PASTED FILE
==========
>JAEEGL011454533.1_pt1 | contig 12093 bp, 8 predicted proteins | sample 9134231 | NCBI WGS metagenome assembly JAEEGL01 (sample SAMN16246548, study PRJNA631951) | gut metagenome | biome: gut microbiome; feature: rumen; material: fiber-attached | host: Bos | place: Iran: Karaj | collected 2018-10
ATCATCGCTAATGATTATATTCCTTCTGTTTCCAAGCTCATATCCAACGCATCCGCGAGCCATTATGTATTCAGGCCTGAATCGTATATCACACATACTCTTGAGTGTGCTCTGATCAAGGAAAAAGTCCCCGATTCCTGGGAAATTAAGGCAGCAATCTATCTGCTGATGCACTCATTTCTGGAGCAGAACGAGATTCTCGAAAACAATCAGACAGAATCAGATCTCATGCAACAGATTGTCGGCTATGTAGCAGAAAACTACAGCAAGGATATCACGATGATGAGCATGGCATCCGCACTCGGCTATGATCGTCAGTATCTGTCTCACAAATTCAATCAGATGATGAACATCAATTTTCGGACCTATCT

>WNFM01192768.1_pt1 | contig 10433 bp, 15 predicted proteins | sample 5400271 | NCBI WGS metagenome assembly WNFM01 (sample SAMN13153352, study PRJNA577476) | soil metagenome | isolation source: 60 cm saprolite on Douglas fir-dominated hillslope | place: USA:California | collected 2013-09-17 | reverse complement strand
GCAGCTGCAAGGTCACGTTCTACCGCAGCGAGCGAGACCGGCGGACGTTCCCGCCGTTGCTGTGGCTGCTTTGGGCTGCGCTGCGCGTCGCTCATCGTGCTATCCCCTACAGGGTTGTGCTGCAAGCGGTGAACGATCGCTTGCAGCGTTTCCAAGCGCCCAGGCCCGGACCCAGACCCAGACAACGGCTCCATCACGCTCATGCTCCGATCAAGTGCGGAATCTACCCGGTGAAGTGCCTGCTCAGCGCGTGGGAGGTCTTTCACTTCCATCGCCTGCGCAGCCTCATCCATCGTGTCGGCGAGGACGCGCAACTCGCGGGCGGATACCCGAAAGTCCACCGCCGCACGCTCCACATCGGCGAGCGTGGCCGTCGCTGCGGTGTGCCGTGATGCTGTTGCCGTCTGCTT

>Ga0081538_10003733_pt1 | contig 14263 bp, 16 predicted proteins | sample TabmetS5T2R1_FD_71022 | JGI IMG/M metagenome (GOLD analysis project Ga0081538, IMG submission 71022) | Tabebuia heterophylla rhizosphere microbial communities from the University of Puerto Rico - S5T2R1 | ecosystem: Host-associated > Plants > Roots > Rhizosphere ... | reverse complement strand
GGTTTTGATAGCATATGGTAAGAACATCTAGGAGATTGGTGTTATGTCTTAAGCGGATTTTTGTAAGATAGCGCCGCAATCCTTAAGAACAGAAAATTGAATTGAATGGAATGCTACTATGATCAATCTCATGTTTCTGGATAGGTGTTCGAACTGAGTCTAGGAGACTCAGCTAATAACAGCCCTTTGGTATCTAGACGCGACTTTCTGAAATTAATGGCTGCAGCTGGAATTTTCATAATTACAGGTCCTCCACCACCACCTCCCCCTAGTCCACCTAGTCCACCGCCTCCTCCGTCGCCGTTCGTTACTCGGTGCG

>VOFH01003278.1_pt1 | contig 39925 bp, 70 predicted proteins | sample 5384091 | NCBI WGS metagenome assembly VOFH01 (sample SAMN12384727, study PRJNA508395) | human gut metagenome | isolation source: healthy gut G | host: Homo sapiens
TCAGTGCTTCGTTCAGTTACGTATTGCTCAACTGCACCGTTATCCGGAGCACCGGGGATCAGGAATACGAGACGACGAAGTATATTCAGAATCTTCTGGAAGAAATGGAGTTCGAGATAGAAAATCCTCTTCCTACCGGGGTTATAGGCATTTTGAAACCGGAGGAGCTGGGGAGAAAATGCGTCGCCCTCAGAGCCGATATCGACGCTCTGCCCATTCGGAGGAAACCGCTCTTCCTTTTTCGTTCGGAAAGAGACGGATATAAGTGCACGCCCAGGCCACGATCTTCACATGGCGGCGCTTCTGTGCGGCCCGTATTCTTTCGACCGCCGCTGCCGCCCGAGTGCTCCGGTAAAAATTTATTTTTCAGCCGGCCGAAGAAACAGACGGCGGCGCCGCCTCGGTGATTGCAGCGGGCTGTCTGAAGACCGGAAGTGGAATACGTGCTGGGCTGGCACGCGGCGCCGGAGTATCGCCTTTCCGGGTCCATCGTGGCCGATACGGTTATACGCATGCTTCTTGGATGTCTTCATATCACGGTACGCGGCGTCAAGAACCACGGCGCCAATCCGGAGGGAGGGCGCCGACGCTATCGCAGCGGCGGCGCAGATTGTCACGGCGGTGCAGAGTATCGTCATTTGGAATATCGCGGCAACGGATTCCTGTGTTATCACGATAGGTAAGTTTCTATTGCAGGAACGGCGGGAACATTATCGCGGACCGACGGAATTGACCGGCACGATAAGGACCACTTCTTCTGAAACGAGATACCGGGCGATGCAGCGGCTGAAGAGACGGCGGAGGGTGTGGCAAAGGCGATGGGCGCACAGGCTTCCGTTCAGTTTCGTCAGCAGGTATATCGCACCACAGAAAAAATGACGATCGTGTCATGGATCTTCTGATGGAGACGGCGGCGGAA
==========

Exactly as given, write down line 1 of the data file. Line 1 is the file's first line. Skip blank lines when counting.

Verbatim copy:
>JAEEGL011454533.1_pt1 | contig 12093 bp, 8 predicted proteins | sample 9134231 | NCBI WGS metagenome assembly JAEEGL01 (sample SAMN16246548, study PRJNA631951) | gut metagenome | biome: gut microbiome; feature: rumen; material: fiber-attached | host: Bos | place: Iran: Karaj | collected 2018-10